Sarcomas are divided into two main types:
- Soft tissue sarcomas. These develop from soft tissues, such as muscles, fat, nerves, blood vessels, fibrous tissues, or deep skin tissues. About 80 percent of sarcomas begin in soft tissues.
- Bone cancers. Bone cancers, also called osseous sarcomas, start in the bone. Bone cancers are much less common than benign (noncancerous) bone tumors or secondary cancers that spread to the bone from other locations (such as the lung or breast).
Sarcomas are further classified based on the specific type of cell that makes up the cancer. This is known as the sarcoma, or histologic (tissue-structure), subtype. There are more than 70 sarcoma subtypes. The progression of and prognosis for any particular sarcoma depends on the subtype as well as the grade (how abnormal the cancer cells appear under a microscope) and the tumor size.
Subtypes of Sarcomas
Sarcoma subtypes are named based on the surrounding tissue, the affected area of the bone, or the type of cells creating the tumor. Here are the most common subtypes of sarcoma.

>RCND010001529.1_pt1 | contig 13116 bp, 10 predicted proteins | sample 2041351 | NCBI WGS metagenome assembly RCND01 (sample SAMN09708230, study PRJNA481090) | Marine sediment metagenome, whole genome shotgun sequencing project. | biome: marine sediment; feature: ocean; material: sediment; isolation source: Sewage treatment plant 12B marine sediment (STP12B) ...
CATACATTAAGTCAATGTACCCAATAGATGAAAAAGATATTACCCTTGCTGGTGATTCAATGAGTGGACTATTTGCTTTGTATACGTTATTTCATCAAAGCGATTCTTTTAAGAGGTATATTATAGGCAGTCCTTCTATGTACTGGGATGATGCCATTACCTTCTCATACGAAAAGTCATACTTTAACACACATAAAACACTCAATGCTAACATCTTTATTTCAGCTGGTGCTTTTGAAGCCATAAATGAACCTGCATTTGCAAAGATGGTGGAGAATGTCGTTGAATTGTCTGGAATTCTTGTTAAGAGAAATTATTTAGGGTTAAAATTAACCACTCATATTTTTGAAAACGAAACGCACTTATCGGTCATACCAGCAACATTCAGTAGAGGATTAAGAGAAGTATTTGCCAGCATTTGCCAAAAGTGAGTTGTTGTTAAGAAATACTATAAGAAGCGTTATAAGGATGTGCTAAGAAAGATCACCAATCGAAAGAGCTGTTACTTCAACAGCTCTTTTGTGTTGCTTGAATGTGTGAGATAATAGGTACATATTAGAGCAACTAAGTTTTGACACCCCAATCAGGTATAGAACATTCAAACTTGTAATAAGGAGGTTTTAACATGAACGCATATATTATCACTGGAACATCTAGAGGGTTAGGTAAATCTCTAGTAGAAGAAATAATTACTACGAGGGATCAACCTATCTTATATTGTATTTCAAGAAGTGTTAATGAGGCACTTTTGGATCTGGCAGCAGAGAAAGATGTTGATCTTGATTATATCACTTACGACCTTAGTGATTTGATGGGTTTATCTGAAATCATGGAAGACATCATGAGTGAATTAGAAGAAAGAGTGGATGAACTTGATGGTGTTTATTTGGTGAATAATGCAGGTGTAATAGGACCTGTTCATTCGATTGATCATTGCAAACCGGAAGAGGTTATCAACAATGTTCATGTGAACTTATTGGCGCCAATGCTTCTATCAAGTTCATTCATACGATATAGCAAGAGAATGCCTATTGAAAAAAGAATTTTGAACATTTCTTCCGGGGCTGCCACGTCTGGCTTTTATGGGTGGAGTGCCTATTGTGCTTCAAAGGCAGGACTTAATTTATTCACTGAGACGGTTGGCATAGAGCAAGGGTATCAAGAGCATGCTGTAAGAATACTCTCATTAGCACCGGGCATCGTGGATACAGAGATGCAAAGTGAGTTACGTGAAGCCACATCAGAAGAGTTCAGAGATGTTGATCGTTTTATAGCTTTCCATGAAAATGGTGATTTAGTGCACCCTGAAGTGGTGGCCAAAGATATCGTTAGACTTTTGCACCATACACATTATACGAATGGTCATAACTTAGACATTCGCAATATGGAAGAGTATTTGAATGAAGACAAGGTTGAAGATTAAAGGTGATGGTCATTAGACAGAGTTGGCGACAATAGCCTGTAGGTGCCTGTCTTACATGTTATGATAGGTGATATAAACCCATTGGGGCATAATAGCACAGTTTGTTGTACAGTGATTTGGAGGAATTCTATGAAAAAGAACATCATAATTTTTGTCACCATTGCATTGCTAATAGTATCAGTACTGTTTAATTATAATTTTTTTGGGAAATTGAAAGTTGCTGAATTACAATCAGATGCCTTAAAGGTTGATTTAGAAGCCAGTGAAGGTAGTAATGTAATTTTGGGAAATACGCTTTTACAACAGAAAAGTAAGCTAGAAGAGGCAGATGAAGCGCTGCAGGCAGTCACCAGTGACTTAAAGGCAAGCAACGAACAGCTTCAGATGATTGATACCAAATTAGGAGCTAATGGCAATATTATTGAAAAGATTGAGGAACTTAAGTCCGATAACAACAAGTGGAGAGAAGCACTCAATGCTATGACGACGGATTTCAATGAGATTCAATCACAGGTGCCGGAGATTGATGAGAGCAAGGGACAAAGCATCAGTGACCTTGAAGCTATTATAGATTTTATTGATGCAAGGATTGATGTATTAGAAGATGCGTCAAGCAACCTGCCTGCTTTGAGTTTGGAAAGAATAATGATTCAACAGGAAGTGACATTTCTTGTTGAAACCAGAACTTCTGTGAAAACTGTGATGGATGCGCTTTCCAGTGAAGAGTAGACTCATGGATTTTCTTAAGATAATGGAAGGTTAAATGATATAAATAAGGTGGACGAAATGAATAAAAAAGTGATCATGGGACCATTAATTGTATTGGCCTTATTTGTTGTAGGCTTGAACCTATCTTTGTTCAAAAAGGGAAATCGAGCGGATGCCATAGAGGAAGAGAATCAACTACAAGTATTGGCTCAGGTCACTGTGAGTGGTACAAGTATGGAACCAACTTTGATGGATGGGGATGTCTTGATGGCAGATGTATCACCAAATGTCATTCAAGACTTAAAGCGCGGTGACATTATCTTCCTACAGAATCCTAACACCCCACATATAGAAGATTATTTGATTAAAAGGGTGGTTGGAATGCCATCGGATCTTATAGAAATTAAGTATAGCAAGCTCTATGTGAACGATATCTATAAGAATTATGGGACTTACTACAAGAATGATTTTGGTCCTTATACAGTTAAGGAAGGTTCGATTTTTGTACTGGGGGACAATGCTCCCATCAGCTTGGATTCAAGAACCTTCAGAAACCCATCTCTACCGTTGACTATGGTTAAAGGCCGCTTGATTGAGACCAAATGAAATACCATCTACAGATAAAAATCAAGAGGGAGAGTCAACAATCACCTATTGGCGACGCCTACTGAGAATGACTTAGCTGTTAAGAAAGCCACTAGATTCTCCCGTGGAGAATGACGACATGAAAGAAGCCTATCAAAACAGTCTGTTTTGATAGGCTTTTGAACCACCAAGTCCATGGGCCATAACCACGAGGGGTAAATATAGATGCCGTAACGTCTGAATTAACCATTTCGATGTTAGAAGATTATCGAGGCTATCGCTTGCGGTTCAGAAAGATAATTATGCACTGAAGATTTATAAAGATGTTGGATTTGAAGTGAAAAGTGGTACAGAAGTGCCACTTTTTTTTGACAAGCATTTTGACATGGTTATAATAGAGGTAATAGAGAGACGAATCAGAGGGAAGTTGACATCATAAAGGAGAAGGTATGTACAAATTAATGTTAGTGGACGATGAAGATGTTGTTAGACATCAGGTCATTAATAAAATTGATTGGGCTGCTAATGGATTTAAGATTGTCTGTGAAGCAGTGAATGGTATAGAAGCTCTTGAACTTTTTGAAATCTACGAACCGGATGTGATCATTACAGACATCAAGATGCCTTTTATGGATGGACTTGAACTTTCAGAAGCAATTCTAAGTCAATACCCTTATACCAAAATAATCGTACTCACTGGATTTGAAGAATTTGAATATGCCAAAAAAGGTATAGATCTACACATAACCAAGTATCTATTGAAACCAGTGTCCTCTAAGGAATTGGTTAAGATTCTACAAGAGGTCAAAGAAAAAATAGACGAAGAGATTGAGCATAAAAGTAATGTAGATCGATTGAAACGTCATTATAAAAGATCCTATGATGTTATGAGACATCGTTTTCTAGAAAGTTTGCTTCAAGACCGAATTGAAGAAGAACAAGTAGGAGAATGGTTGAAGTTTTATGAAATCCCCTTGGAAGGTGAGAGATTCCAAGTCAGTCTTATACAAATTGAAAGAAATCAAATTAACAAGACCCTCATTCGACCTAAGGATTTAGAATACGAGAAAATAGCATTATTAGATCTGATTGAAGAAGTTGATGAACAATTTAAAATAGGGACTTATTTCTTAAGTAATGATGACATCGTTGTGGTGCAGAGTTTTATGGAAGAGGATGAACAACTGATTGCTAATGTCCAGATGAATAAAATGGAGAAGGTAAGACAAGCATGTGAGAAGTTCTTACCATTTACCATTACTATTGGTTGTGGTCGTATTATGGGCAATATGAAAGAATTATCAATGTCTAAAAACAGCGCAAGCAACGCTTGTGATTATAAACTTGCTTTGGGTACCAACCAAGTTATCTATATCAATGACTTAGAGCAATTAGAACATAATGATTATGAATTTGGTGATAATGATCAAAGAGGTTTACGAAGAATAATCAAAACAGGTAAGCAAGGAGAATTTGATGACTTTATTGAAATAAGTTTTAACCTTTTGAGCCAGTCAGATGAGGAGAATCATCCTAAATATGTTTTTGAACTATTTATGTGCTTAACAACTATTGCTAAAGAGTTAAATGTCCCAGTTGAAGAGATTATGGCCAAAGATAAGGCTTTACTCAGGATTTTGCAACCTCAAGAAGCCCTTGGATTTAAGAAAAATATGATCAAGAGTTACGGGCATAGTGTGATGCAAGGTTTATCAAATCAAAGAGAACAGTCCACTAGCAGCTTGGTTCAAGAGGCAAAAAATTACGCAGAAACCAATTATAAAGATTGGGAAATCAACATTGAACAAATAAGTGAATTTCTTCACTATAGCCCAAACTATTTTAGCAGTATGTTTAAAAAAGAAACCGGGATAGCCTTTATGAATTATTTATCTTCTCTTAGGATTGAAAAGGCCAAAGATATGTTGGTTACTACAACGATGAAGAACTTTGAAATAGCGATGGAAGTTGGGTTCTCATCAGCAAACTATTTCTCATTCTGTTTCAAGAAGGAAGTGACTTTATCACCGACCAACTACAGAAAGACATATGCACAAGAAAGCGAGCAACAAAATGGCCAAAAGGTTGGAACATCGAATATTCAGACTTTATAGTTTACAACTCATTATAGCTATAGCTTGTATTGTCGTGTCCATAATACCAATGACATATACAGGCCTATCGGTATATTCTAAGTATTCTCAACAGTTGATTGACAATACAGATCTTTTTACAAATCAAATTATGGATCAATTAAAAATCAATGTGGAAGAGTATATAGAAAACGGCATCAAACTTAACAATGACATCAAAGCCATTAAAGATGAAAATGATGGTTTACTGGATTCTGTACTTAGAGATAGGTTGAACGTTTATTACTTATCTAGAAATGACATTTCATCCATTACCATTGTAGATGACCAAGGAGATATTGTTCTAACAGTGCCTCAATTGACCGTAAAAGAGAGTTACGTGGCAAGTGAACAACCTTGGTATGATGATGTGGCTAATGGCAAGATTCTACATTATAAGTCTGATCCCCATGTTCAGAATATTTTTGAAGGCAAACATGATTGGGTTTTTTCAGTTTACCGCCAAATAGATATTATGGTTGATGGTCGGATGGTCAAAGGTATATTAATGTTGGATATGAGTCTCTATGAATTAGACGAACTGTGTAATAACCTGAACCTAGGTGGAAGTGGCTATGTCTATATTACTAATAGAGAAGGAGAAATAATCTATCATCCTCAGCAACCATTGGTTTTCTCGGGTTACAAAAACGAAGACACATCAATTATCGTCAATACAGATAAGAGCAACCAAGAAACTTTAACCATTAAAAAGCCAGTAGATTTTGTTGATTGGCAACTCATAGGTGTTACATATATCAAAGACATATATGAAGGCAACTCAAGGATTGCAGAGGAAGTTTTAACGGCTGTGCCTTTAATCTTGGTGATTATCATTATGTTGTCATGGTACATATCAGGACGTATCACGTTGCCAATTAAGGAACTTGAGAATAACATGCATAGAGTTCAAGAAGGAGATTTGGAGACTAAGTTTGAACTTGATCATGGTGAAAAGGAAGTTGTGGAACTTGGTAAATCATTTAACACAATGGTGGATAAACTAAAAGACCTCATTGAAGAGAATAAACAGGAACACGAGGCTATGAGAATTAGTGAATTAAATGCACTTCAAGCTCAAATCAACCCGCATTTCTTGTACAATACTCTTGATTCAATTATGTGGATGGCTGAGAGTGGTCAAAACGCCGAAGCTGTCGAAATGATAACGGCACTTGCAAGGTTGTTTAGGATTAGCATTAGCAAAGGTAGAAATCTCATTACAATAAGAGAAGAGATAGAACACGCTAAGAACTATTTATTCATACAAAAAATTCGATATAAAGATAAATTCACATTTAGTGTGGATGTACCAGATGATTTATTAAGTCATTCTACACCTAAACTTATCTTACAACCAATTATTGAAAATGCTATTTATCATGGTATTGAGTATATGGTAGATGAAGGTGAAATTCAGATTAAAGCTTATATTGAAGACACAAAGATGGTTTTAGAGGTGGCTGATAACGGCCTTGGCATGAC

- Angiosarcoma. These tumors resemble blood or lymphatic vessels.
- Chondrosarcoma. These tumors develop from cartilage cells.
- Ewing’s sarcoma. This subtype arises from very primitive cells in the body. It can start in either soft tissue or bone.
- Fibrosarcoma. This is cancer of fibrous tissue.
- Gastrointestinal stromal tumor. This is the most common sarcoma of the gastrointestinal tract.
- Leiomyosarcoma. These tumors develop from smooth muscle in abdominal and pelvic organs and blood vessels. (Unlike skeletal muscle, which you can control voluntarily, smooth muscle isn’t controlled consciously.)
- Liposarcoma. This subtype develops from fat tissue, most often in the back of the abdominal cavity (retroperitoneum) but also in the soft tissues of the limbs.
- Malignant peripheral nerve sheath tumor. These tumors arise out of nerves or related tissue outside of the brain and spinal cord.
- Osteosarcoma. This subtype develops from cells that form bone.
- Pleomorphic sarcoma. This soft tissue sarcoma usually occurs in the limbs (often the legs) and may also occur in the abdomen.
- Rhabdomyosarcoma. These tumors resemble developing skeletal muscle. They most commonly grow in the arms or legs but can also develop in the head or neck or in the urinary or reproductive organs.
- Synovial sarcoma. Synovial sarcoma can arise in any location in the body and often appears in young adults.
The most common soft tissue sarcomas in adults are gastrointestinal stromal tumor, leiomyosarcoma, liposarcoma, and pleomorphic sarcoma. The most common bone cancer is osteosarcoma.